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I have the following code which is supposed to increment a field value by 1 in a prepared PHP mysql statement:

function db_OP_doVote($pdo, $postid, $votetype)
{
    $prepStatement = $pdo->prepare(
        "UPDATE content_posts SET `:votetype` = `:votetype` + 1 WHERE `id` = :id"
    );

    $prepStatement->execute(array(':votetype' => $votetype, ':id' => $postid));

    echo "Success";
}

This however, does nothing. No error is thrown back about incorrect SQL syntax and the script runs to completion, but my field does not update at all.

The values for this script are fed through a jQuery post() to this script:

//isset checking here
$postID = (int)$_POST['id'];
$voteType = $_POST['type'];

if ($voteType == "y")
{
    $trueType = "v-cool";
}
elseif ($voteType == "m")
{
    $trueType = "v-meh";
}
elseif ($voteType == "n")
{
    $trueType = "v-shit";
}
else 
{
    die();
}

$db = db_Connect();

db_OP_doVote($db, $postID, $trueType);

Which also appears to filter the values and send them fine. I can't wrap my head around what the issue could be. The field being incremented is a BIGINT(20).

What am I missing?

EDIT: Solved the issue.

N.B's comment hit the nail on the head - binding the column name causes it to be quoted, which invalidates the query. Thanks!

share|improve this question
    
votetype is int or char? :S –  JellyBelly Oct 20 '11 at 11:27
    
char. the issue doesn't appear to be with ajax->values script but rather with the prepared statements - :votetype doesn't seem to be preparing properly –  Ephemeralis Oct 20 '11 at 11:29
    
You shouldn't bind column names in prepared statements. Why? Because they get quoted. Your :votetype will actually be 'votetype'. It's probably reporting an error, but I can't see where you're catching it. –  N.B. Oct 20 '11 at 11:29
    
if it is a char as you claim to increase its value? –  JellyBelly Oct 20 '11 at 11:30

2 Answers 2

up vote 2 down vote accepted

You can't parameterize column names with PDO. What you can do is have hard-coded values (which you basically already have) and construct the SQL string accordingly. I would check this value in the actual function too though, just to be on the safe side:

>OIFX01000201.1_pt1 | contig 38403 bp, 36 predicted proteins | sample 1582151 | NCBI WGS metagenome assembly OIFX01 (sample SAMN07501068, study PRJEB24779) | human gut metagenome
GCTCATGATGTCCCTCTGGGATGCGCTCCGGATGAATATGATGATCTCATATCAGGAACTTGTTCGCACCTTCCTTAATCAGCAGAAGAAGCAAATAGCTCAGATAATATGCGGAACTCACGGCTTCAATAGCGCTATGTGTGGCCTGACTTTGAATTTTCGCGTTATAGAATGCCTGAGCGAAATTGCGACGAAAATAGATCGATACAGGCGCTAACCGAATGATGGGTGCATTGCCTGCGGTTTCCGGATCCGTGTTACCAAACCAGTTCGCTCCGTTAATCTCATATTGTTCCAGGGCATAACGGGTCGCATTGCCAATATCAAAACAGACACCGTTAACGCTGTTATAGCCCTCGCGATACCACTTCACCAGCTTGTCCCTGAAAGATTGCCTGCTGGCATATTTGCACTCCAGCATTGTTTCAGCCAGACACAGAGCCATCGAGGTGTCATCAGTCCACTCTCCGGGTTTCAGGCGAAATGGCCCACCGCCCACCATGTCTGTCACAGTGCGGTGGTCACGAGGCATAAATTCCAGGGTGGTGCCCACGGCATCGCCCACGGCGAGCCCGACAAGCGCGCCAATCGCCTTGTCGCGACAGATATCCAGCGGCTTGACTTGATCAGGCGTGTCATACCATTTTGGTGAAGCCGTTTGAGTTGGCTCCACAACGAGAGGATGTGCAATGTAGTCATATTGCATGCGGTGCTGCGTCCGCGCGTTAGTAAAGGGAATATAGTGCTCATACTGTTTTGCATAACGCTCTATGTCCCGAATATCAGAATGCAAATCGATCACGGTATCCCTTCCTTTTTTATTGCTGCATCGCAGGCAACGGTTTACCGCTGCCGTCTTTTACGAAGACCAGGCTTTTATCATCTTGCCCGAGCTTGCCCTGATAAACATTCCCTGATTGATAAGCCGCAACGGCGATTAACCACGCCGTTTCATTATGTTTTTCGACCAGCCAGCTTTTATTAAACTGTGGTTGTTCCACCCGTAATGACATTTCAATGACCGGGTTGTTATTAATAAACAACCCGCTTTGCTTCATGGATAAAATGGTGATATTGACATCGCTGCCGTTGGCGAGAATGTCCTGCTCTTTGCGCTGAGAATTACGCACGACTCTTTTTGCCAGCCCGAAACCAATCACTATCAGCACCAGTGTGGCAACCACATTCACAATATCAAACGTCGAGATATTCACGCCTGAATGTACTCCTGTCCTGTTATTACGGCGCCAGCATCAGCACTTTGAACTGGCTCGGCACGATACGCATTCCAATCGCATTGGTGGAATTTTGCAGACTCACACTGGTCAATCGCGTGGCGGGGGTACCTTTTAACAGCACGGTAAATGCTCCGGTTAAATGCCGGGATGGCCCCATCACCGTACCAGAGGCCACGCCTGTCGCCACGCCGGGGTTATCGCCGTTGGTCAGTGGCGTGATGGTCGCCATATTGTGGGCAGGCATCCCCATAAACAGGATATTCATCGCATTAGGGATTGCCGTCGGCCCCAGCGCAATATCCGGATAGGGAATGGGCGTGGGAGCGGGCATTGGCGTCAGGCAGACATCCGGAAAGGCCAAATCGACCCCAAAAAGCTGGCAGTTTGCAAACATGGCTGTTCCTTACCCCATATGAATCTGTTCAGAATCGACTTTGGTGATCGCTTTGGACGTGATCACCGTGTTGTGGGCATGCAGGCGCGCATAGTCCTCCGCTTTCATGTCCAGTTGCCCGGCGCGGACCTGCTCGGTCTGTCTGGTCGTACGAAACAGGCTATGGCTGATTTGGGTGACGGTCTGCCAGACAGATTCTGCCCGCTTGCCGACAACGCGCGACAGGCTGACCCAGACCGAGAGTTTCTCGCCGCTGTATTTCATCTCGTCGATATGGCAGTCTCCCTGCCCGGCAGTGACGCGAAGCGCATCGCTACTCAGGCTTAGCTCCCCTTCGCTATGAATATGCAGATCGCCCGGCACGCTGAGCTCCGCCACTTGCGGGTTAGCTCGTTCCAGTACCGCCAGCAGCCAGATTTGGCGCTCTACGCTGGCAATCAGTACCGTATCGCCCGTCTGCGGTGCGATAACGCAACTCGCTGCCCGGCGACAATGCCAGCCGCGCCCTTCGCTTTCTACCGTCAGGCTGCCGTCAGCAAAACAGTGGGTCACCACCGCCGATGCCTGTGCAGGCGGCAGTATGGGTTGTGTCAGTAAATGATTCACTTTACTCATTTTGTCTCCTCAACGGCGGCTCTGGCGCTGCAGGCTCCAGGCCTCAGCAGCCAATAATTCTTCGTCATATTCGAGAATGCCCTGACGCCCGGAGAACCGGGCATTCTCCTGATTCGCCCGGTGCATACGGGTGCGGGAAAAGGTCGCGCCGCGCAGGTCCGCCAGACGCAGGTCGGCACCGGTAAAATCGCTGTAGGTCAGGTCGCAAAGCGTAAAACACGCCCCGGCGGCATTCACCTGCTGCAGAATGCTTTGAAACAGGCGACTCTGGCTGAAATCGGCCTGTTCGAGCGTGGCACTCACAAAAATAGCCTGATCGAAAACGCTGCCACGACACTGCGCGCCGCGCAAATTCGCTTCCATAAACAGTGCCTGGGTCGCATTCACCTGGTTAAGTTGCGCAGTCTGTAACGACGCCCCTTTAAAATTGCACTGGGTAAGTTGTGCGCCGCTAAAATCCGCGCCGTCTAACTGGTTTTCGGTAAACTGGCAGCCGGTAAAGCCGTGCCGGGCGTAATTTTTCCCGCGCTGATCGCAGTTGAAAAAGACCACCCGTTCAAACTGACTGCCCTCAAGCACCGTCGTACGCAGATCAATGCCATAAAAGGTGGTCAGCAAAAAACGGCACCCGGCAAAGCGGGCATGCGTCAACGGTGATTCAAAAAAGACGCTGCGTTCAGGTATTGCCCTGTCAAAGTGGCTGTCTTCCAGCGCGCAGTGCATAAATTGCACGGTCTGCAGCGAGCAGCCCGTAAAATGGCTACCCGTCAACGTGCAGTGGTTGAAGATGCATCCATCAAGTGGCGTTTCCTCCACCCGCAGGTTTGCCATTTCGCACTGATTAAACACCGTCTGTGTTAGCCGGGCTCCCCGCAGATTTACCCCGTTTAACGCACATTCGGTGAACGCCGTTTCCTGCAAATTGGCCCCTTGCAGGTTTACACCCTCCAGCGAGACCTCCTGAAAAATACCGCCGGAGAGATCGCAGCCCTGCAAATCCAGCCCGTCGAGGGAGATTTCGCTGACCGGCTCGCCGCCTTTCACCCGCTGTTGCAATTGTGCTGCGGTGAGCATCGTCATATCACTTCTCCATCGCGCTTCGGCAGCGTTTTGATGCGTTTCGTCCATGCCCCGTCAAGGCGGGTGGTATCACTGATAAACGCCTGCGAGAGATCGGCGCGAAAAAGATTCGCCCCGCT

function db_OP_doVote($pdo, $postid, $votetype)
{
    if( !in_array( $votetype, array( 'v-cool', 'v-meh', 'v-shit' /*, etc. */ ), true ) )
    {
        throw new InvalidArgumentException( 'Unexpected $votetype: ' . $votetype );
        // or simply return false perhaps
    }

    $sql = '
        UPDATE content_posts
        SET `' . $votetype . '` = `' . $votetype . '` + 1
        WHERE `id` = :id
    ';

    $prepStatement = $pdo->prepare( $sql );

    $prepStatement->execute(array(':id' => $postid));

    echo "Success";
}

However, this strategy suggests your database design could use a little more attention. The way you have it now, is that for every type of vote, you have a column. This is not really efficient and/or flexible database design. What happens if you get asked to add another type of vote?

I'd suggest adding another table, to be more flexible:

CREATE TABLE `content_post_vote` (
  `content_post_id` int(11) NOT NULL,
  `vote_type` enum('cool','meh','shit') NOT NULL, # using enum() to assure valid vote types 
  `votes` bigint(20) DEFAULT NULL,
  PRIMARY KEY (`content_post_id`,`vote_type`)
)

Then your query would be something like:

$sql = '
    INSERT INTO `content_post_vote` (`content_post_id`,`vote_type`,`votes`)
    VALUES( :id, :votetype, 1 )
    ON DUPLICATE KEY UPDATE `votes` = `votes` + 1
';

What this does is insert a vote if there is no record for a certain primary key (content_post_id,vote_type) yet, and else update the record with a vote if the record already exists.

Then to query the database for how many votes of a particular type a particular content_post has gotten, you do this:

 $sql = '
     SELECT `votes` # or perhaps more columns
     FROM `content_post_vote`
     WHERE `content_post_id` = :id AND 
           `vote_type` = :votetype
 ';
share|improve this answer
    
+1 for checking dynamic column names against a whitelist. –  Johan Oct 20 '11 at 11:57
    
This is excellent, thank you! This is my first time working with databases of any kind and this sort of explanation is tremendously helpful. –  Ephemeralis Oct 20 '11 at 13:05

you can't use binding for the field names.

from the question it seems that your setup is wrong.

you should have another table with votes and vote types as data.

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